Johnson's next level supervisor is the Depot Commander.
(Doc. 44-4 at 3; Doc. 44-8 at 8). Col. Sherry Keller served
as the Depot Commander from August 2007 to August 2010. (Doc.
44-4 at 2). Mr. Johnson, a Caucasian man, asserts that
Col. Keller, an African-American woman, discriminated against
him on the basis of his race and sex, subjected him to a
hostile work environment on the basis of his race, and then
retaliated against him when he complained of the
discrimination and harassment. (Doc. 21).
to Mr. Johnson, Col. Keller's discriminatory actions and
harassment began in August 2007 when she became the Depot
Commander and continued until she left the Army Depot in
August 2010. (Doc. 21 at 2; Doc. 56 at 3). Mr. Johnson
complains about a number of alleged discriminatory and
retaliatory acts. (Doc. 24-1; Doc. 44-8 at 7). For the sake
of clarity, the court will address the alleged discriminatory
and retaliatory acts chronologically by category.
Alleged Discriminatory Acts
The July 2007 Letter of Instruction
2007, one month before Col. Keller became the Commander, Mr.
Minter issued a Letter of Instruction (“LOI”)
regarding Mr. Johnson's role in handling traffic stops at
the Army Depot. (Doc. 44-4 at 94-95). LOIs instruct Army
employees about how an individual commander wants certain
tasks to be carried out. (Doc. 44-4 at 12, 20). LOIs are not
disciplinary in nature, and they are not placed in an
employee's personnel file or any other permanent
employment record. (Id. at 12; Doc. 44-2 at 30).
from Mr. Minter directed Mr. Johnson to call one of his
employees to handle a traffic stop if he observed a traffic
infraction. (Doc. 44-4 at 94-95). The purpose of the LOI was
to remind Mr. Johnson that as a civilian employee, his job
responsibilities include “policy guidance, oversight,
and leadership in all areas of DES [Department of Emergency
Services] operation, ” and that trained uniformed or
investigator DES employees who report to Mr. Johnson should
carry out all traffic stops on Depot property. (Doc. 44-4 at
Keller was not involved in issuing the LOI to Johnson.
(Id. at 20; Doc. 44-2 at 29-30). Even so, sometime
in the fall of 2007, a TACOM employee told Col. Keller that
the LOI unreasonably restricted Mr. Johnson's authority.
(Doc. 44-4 at 20; Doc. 44-2 at 29-30). Col. Keller did not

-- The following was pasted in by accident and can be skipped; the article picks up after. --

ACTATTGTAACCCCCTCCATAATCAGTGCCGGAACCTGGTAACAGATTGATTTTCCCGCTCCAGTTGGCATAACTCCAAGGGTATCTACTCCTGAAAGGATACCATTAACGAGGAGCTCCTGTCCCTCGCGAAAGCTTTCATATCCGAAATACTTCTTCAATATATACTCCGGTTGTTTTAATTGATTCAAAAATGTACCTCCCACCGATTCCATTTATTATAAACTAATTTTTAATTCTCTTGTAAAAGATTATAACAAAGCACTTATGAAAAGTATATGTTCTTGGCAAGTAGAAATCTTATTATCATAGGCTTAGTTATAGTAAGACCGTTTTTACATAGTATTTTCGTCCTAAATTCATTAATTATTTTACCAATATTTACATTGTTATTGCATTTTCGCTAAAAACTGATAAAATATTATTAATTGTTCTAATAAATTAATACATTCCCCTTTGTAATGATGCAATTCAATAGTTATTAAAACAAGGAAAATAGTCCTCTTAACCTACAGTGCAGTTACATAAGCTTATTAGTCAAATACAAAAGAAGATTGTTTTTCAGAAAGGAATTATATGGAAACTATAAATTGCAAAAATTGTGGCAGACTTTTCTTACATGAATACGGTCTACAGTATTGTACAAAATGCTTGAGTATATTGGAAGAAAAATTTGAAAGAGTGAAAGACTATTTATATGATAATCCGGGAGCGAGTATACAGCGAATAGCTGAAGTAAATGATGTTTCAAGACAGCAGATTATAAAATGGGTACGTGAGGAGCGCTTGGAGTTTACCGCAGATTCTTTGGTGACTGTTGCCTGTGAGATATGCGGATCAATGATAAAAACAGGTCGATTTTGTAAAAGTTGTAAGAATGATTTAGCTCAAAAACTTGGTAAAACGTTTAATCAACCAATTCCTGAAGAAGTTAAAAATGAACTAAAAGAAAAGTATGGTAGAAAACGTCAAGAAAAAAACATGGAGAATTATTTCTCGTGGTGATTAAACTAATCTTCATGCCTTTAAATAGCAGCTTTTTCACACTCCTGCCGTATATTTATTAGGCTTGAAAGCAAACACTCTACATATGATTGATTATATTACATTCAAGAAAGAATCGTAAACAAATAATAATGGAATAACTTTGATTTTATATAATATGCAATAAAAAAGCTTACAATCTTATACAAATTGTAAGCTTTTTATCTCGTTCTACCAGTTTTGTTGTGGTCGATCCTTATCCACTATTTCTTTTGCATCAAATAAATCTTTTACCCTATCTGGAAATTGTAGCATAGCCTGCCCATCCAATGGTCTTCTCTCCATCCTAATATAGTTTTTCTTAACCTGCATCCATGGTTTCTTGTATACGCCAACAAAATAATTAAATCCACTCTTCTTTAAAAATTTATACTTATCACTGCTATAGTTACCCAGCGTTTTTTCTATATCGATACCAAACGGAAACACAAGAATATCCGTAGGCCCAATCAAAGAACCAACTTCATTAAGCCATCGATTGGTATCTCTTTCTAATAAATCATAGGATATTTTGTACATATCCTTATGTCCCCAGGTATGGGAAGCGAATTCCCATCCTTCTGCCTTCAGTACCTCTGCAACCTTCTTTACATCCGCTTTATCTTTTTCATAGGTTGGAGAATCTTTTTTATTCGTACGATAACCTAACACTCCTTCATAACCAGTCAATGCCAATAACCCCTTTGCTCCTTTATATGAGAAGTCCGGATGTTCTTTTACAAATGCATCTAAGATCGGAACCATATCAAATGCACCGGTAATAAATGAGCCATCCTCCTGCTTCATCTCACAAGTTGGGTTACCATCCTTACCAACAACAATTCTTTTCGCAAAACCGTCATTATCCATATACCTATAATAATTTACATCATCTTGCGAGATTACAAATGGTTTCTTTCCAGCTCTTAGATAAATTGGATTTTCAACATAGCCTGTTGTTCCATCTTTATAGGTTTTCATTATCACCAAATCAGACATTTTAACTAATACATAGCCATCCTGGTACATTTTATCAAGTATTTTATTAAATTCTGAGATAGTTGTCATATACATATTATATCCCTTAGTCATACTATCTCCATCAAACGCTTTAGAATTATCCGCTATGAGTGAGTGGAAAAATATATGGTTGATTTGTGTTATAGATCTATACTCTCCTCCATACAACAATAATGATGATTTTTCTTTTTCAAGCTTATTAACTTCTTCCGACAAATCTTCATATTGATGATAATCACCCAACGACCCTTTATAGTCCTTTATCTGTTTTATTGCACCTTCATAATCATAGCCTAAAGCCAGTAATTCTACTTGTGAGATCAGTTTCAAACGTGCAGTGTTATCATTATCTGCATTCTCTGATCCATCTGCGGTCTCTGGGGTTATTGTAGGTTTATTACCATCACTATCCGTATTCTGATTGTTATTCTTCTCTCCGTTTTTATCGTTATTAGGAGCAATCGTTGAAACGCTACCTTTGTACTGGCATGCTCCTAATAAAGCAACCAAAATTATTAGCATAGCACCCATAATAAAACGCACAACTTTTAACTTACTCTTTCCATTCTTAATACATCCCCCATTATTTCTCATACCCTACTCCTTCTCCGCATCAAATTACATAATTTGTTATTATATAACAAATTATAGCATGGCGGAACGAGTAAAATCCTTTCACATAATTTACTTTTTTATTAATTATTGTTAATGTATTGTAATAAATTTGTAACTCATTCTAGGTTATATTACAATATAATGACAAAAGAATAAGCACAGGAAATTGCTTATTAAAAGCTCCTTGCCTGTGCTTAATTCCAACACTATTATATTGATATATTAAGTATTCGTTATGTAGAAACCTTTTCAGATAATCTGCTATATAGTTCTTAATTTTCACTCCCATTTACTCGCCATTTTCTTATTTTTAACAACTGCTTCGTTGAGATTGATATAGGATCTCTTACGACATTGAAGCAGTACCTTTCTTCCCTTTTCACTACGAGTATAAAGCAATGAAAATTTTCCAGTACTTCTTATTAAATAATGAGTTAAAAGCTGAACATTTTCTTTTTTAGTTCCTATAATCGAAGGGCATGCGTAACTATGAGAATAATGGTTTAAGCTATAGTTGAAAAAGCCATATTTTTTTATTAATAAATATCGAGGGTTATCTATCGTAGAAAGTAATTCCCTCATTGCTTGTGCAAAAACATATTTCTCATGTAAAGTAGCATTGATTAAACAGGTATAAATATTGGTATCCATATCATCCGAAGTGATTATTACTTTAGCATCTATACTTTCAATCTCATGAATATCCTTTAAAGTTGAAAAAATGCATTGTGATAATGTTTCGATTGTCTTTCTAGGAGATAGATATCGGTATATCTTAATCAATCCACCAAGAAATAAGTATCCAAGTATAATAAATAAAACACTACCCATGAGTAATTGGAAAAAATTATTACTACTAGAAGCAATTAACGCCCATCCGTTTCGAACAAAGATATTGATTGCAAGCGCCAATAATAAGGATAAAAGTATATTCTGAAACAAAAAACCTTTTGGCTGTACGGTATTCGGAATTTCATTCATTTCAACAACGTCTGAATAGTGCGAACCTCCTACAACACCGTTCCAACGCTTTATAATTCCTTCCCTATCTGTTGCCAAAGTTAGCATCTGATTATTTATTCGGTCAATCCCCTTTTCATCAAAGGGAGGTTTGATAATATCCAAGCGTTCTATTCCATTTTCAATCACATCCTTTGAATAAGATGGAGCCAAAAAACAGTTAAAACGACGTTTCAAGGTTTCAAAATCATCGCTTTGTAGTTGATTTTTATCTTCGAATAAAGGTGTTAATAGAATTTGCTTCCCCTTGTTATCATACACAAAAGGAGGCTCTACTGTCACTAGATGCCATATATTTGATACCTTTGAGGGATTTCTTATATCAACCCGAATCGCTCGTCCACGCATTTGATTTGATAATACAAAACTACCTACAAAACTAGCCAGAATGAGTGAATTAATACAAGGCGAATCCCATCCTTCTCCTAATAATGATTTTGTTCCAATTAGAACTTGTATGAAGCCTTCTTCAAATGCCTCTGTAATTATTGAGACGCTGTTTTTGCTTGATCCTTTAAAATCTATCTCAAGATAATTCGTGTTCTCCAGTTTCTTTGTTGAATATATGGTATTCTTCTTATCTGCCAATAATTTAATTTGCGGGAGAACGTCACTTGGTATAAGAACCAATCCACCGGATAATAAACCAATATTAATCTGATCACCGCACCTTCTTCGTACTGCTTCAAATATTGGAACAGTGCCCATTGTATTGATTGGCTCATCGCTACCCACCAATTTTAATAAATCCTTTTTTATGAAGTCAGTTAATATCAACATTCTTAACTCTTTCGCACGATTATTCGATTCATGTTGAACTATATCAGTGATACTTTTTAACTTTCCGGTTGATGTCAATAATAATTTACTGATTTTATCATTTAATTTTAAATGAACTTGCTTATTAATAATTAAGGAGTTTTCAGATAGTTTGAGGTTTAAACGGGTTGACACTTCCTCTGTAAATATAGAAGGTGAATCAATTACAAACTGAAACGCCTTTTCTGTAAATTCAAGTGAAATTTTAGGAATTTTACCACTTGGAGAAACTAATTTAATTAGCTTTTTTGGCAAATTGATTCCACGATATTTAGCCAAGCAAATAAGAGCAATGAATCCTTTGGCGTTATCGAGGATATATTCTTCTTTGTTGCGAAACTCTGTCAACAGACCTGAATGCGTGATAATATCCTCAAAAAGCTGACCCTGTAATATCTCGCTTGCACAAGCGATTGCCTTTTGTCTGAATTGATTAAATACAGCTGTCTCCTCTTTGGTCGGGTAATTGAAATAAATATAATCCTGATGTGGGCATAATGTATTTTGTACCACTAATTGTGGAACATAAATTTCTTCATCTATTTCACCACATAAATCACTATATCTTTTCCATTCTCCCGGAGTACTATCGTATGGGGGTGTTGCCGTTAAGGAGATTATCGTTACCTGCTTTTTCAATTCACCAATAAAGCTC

rescind the LOI because it was issued during the previous
command, and LOIs are not presumed to remain in effect after
a change of command. (Id. at 20). According to Col.
Keller, she did not believe she needed to address the LOI
after her discussion with the TACOM employee because she had
already implemented her own procedures, and Mr. Minter told
her that no action needed to be taken. (Id.).
Indeed, at the administrative proceedings, Mr. Minter
testified that he did not believe that Col. Keller needed to
take any further action on the LOI. (Doc. 44-2 at 30).
The change in command and changes in procedures
Col. Keller assumed command of the Army Depot in August 2007,
she adjusted certain policies and procedures to reflect her
preferences and to update or modernize the operations at the
Depot. (Doc. 44-4 at 6). Mr. Johnson contends that some of
the changes Col. Keller implemented at DES were directed
towards him and discriminatory in nature.
Change in Badge Denial Procedures
to Mr. Johnson, he had final authority to deny access, or
deny a badge, to the Army Depot before Col. Keller became the
Commander, but he concedes that the Commander could override
his decision to deny a badge on a case by case basis. (Doc.
44-8 at 11; Doc. 44-2 at 6). In September 2007, a former
contractor at the Army Depot, who had applied for a new
position at the Depot, contacted Col. Keller to challenge Mr.
Johnson's decision to deny him a badge. (Doc. 44-4 at 4;
Doc. 44-2 at 6). Col. Keller then contacted Mr. Johnson to
request a briefing on access control procedures at the Depot,
including the policies and standards for denying access or a
badge. (Doc. 44-4 at 4-5).
the briefing, Col. Keller decided that Mr. Johnson would send
any badge denial decision to the Depot's legal department
for a recommendation, and then send the decision and
recommendation to her for final approval. (Id. at 5;
Doc. 44-2 at 7; Doc. 44-8 at 13). Col. Keller made the change
to ensure that badge denial decisions were not arbitrary and
to protect the Depot from legal challenges to badge denials.
(Doc. 44-4 at 5). The change did not impact Mr. Johnson's
authority regarding badge denial decisions because he
remained responsible for initial decisions regarding all
badge denials, and his decision would remain in place unless
Col. Keller reversed it. (See Doc. 44-4 at 5; Doc.
44-8 at 11). After she instituted the change, Col. Keller did
not override any of Mr. Johnson's badge denial decisions.
(Doc. 44-8 at 13).
Change in Procedure Regarding the Military Police
October 2007, Col. Keller also reviewed the procedures
regarding the distribution of the military police desk
blotter, a “daily report of noteworthy events and